WisdomTree Japan SmallCap Dividend Fund (DFJ) lost 2.97% over the past week. Although dipping slightly during Tuesday’s widespread market pullback, DFJ did not stray far from the $44 price level it has been straddling the past month. Japanese small caps remain a good value, as their price-to-book ratio is currently 0.66 compared to the S&P 500’s 2.25. DFJ is a BUY.
Las Vegas Sands Corp. (LVS) fell 3.35%. LVS pulled back over the past three trading sessions after nearing the $58 price level and hitting a new 52-week high. Any significant dip in share price is likely an opportunity as Credit Suisse just raised its price target to $64. LVS will pay a $0.25 dividend on March 16. LVS is a BUY. Raise your stop to $47.50.
MSCI South Korea Index (EWY) gave back 2.19%. EWY saw some bullish action early last week and hit a new 52-week high as North Korea announced a halt to its nuclear testing and uranium enrichment activities. Repeating a long-term pattern of rewarding “bad boy” North Korea for any good behavior, the United States sent North Korea 240,000 tons of food as little “thank you” gift. EWY is a BUY.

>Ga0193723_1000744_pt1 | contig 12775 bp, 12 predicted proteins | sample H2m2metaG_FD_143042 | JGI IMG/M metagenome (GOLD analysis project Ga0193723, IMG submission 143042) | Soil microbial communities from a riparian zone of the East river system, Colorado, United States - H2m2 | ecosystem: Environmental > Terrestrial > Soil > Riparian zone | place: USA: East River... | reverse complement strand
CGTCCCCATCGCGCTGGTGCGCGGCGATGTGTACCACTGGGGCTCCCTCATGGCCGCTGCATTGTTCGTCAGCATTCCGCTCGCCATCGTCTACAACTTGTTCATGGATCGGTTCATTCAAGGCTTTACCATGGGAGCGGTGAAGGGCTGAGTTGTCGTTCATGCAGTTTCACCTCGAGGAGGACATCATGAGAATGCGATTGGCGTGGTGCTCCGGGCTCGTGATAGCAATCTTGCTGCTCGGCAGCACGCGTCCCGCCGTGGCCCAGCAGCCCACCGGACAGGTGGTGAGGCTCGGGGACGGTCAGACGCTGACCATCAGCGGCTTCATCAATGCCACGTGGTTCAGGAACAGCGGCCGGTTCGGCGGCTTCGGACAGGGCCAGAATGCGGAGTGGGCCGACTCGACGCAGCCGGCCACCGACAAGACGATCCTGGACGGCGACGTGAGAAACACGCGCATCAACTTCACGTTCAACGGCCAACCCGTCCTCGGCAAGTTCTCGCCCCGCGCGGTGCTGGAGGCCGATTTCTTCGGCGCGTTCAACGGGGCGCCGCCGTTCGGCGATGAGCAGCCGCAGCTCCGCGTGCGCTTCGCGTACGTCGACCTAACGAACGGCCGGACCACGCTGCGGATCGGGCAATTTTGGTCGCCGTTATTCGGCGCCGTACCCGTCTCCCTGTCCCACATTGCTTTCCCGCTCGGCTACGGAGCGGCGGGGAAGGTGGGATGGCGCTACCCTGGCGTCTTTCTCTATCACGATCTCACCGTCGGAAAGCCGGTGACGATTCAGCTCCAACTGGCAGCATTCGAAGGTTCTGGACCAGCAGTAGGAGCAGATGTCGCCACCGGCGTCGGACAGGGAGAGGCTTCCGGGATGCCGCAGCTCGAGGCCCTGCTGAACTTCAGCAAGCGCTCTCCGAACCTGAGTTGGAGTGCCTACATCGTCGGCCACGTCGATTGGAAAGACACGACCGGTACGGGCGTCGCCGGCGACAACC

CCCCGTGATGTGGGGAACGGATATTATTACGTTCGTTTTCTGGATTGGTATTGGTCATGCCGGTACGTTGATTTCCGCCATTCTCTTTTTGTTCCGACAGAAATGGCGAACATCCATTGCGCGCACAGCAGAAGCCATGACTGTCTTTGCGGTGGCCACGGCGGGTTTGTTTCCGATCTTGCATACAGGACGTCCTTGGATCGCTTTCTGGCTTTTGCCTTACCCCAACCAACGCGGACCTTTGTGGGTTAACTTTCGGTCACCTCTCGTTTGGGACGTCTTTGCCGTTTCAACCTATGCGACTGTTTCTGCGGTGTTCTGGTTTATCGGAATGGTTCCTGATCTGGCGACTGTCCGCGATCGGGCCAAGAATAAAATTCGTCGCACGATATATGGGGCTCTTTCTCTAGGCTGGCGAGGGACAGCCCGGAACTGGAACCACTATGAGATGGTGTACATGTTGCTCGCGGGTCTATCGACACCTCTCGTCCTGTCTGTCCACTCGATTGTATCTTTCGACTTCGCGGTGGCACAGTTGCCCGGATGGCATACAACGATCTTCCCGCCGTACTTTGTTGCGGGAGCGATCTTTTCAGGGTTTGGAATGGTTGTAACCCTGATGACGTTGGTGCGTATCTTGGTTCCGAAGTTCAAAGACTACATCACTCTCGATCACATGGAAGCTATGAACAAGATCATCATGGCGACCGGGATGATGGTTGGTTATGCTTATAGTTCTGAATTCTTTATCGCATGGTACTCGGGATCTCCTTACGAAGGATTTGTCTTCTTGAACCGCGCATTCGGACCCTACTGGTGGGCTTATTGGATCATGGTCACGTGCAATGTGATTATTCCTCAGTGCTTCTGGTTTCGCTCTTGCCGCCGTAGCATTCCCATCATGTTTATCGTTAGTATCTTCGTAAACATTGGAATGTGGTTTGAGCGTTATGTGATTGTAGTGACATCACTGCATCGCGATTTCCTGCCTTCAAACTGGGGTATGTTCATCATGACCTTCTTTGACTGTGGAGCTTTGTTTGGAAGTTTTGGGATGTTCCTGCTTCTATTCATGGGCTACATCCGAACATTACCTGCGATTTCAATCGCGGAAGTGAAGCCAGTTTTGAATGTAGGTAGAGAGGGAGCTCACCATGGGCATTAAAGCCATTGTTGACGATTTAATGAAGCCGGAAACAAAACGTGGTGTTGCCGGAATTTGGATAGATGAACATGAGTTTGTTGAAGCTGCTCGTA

MSCI Malaysia Index (EWM) was flat for the week, losing just 0.28%. EWM had a strong rise last week and managed a new 52-week high Monday before dipping on Tuesday’s global pullback. EWM’s hit its all-time high of $16.13 back in early 1997. Ending the week at $14.49, a new high seems within striking distance once again. EWM is a BUY.
Market Vectors Russia ETF (RSX) gave back 6.05% last week. Although RSX was up nearly 23% for 2012 alone, the no-surprise presidential win by Vladimir Putin, coupled with the widespread meltdown, were too much for RSX yesterday. However, with oil prices rising and the Russian economy on firmer footing than many other emerging markets, this dip will likely bring a good entry point for RSX. RSX is a BUY. Raise your stop to $28.00.